First Place Winners of Imagine That's Anti-Bully Teamwork Contest:

Addie Overend, grade 9, Garden City Schools

Joey Hoffer, Grade 4, Manor Oaks School

Sanna Taylor, Grade 2, Hampton Street School

Pop Art Food Pillows

Outstanding art by Paula Dagen's daughters.

"My twins absolutely loved it!" -- Paula Dagen, Parent

Carrie's Painting

"The students and I love you! Where else can you create a Pollock inspired design and drip color on a cake?" -- Denise Klein, teacher, East Hampton High School

"Stunned and Startled" by Jessica Toner, age 8, published in Express Yourself!

A big thank you to Maura Burns who helped fasciliate the family drip painting workshops this summer.

Family works together to create drip painting

"It was a fabulous day! --Tamara Nemo

Celebrate African American history with art.

Mural inspires creative teamwork.

Incorporating school slogan and students' ideas, sketch for Lawrence MS mural designed Joyce Raimondo

Lawrence students brain storm ideas for their poster/murals using collage elements.

Inspired by Pollock and Krasner, students drip paint, -- then rip, cut, and collage shapes to express emotion and energy.

have a conversation about art with Joyce Raimondo

What can children learn by dripping paint from sticks?

May 29, 2013

Tags: Pollock, abstract art, arts in education, painting, abstract expressionism, drip painting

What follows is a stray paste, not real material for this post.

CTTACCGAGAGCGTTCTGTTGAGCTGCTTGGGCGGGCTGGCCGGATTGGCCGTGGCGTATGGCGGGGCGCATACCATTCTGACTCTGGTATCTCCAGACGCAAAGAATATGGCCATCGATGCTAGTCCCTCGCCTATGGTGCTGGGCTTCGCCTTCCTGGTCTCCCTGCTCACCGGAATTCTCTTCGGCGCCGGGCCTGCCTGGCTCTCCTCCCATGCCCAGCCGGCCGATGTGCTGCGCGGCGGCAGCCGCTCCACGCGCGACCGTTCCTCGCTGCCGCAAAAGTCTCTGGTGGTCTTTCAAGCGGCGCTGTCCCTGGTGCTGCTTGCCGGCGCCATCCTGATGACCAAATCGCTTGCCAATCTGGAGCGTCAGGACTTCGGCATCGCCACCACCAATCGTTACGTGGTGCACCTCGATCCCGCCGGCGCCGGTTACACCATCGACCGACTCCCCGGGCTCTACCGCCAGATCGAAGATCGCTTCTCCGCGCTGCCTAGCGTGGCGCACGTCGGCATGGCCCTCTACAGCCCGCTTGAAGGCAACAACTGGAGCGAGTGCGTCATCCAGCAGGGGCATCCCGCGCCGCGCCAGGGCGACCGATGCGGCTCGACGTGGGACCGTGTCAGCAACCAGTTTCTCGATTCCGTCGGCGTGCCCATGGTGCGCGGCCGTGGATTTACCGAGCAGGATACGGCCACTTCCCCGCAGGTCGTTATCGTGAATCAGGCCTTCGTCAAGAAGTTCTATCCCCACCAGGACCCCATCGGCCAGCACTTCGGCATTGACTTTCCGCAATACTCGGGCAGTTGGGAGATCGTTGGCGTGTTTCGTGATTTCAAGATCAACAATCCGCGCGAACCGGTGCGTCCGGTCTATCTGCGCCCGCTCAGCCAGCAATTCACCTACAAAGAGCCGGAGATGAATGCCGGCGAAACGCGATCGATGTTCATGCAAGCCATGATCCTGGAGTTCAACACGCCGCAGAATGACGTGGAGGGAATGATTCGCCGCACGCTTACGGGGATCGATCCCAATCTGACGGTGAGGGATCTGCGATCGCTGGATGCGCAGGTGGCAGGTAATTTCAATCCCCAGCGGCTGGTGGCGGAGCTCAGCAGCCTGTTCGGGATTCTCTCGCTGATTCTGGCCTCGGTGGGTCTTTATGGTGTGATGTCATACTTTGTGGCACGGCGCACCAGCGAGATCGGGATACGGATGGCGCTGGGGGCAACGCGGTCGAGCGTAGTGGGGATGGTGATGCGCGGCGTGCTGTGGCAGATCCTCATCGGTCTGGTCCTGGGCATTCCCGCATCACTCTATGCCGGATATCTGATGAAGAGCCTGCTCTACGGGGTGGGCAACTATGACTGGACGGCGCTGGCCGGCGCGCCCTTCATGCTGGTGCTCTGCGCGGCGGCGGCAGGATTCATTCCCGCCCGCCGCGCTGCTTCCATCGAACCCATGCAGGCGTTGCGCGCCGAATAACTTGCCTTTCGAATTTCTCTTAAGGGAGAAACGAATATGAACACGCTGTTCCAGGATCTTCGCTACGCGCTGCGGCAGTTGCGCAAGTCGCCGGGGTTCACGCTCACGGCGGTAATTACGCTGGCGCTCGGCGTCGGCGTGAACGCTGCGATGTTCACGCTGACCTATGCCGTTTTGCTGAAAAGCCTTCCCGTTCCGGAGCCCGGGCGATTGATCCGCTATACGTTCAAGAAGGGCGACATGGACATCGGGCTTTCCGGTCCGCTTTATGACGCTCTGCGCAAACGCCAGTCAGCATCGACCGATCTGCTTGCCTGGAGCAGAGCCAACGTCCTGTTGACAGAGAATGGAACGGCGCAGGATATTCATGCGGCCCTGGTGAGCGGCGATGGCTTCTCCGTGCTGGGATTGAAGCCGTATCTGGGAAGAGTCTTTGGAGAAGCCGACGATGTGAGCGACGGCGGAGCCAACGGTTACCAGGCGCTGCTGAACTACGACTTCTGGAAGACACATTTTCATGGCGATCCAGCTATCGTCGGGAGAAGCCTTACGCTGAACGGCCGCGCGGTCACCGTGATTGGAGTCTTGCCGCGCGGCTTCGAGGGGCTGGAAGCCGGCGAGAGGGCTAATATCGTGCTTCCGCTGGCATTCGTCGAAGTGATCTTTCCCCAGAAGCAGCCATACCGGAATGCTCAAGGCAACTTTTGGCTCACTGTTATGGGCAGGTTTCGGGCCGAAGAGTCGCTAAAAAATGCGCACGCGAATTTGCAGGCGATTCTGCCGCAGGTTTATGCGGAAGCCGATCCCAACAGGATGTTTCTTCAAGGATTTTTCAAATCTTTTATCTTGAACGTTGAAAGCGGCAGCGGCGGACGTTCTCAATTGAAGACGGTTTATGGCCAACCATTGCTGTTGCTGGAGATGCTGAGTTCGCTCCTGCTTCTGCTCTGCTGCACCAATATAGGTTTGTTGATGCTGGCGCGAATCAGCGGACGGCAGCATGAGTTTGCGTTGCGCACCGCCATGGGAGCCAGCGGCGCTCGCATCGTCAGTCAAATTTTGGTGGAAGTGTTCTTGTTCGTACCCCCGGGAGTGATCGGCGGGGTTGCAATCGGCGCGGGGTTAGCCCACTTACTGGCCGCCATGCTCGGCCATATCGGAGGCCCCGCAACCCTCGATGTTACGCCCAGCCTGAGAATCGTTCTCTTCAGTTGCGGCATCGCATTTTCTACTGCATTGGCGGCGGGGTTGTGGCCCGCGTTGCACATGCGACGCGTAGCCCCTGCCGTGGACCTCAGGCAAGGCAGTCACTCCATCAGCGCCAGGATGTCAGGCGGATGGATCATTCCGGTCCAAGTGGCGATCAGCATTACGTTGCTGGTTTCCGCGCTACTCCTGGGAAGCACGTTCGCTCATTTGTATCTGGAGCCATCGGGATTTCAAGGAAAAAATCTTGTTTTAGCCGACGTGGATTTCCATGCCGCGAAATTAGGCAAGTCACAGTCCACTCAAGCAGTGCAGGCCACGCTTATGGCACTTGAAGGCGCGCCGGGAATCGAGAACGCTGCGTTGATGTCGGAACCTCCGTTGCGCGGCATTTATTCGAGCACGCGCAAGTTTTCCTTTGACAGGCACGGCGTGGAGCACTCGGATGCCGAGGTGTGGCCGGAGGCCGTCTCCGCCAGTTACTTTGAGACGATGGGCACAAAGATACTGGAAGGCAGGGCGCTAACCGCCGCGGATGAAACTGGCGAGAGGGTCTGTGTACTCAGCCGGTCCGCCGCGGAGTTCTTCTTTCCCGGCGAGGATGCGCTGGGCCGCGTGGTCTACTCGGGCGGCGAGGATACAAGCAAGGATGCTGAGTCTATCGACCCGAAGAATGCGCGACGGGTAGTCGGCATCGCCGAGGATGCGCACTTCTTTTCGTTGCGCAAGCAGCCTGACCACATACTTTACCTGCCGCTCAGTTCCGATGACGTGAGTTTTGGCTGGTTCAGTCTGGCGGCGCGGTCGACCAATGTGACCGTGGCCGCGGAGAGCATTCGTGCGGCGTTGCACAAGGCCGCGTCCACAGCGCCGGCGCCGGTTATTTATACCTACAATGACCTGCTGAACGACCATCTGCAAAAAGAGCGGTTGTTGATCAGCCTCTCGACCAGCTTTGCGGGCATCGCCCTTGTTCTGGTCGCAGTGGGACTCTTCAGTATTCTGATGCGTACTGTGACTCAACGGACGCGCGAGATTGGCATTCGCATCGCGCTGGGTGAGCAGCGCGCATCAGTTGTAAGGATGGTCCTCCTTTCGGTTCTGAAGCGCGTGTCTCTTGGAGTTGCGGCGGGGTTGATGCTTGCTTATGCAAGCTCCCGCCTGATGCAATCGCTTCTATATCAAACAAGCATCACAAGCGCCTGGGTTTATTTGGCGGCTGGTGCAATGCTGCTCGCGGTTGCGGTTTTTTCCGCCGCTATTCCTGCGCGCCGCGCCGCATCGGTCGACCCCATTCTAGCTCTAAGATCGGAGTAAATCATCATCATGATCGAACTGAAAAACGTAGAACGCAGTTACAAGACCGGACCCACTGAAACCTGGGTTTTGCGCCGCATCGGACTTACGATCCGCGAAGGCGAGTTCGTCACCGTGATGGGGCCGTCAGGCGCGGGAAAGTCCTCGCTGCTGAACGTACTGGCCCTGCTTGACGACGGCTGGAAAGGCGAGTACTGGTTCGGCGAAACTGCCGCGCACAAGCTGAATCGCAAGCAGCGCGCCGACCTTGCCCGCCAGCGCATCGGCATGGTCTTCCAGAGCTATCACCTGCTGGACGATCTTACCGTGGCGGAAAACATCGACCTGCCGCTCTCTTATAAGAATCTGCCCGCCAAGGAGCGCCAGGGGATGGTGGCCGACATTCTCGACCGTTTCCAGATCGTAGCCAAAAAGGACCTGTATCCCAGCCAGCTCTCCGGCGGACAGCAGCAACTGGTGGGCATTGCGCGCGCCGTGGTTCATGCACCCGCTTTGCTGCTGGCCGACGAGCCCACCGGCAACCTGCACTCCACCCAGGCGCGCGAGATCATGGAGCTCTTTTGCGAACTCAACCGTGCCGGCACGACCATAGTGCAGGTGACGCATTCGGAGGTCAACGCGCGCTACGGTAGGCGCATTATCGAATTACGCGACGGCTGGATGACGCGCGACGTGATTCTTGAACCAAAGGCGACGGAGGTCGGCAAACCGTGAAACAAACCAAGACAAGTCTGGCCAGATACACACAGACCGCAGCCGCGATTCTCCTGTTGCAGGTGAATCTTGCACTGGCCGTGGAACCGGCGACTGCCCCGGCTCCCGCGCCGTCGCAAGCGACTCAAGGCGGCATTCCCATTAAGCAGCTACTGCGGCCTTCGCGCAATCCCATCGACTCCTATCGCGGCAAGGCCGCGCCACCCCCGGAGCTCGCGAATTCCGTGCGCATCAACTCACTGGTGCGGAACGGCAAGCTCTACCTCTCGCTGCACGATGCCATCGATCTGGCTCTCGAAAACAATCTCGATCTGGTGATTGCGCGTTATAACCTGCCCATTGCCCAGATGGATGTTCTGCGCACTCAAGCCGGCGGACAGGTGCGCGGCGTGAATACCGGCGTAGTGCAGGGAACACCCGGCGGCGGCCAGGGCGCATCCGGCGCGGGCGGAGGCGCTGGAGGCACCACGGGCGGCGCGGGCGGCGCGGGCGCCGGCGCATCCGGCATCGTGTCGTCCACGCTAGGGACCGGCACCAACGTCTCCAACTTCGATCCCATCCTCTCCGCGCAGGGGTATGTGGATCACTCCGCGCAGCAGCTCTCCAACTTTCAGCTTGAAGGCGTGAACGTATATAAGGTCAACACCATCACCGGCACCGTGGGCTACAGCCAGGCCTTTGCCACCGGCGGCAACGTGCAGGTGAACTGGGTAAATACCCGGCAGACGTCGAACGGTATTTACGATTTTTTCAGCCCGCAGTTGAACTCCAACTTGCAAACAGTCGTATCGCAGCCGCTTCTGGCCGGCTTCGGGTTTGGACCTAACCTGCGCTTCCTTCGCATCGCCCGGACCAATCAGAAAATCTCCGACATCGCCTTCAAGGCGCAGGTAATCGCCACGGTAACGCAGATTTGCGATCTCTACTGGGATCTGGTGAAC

Last week I had the honor of working with fifth graders at St. James Elementary School for a week-long program of drip painting inspired by Pollock. Beginning with discussions about how artists such as Picasso, Munch, and Pollock express feelings, children shared their ideas about what they see in art. I am always amazed by the children's insightful interpretations. Looking at Picasso's WEEPING WOMAN, one girl speculated, "Maybe he is showing us that her beauty is really on the inside and not about what her face looks like on the outside. My mother taught me that inner beauty is what really counts." Another child added, "He painted a sad person because he wanted to show her true feelings, and no one is happy all the time." The highlight of the art show discussion was Jackson Pollock's drip painting. I prompted a discussion with such questions as, "How can you express a feeling without painting a face? What feeling might this painting show?" Children intuitively understand how colors represents emotion and the action of Pollock spattering paint from sticks shows energy and feeling too. Next, children tried their hand at the drip painting technique as they let paint flow from popsicle sticks onto professional canvases. During our reflection, children used their interpretive skills to analyze their own artworks and what their masterpieces express. The only complaint was, "This workshop was so awesome, I wish it would never end."

Special thanks to Mr. Sullivan, the art teacher, who provided the canvases and paint and opened his art room to dripping, spattering, and pouring paint. Gratitude is given to PTA rep, Christine Engel, and all of the volunteers who so generously gave of their time to make the program a success.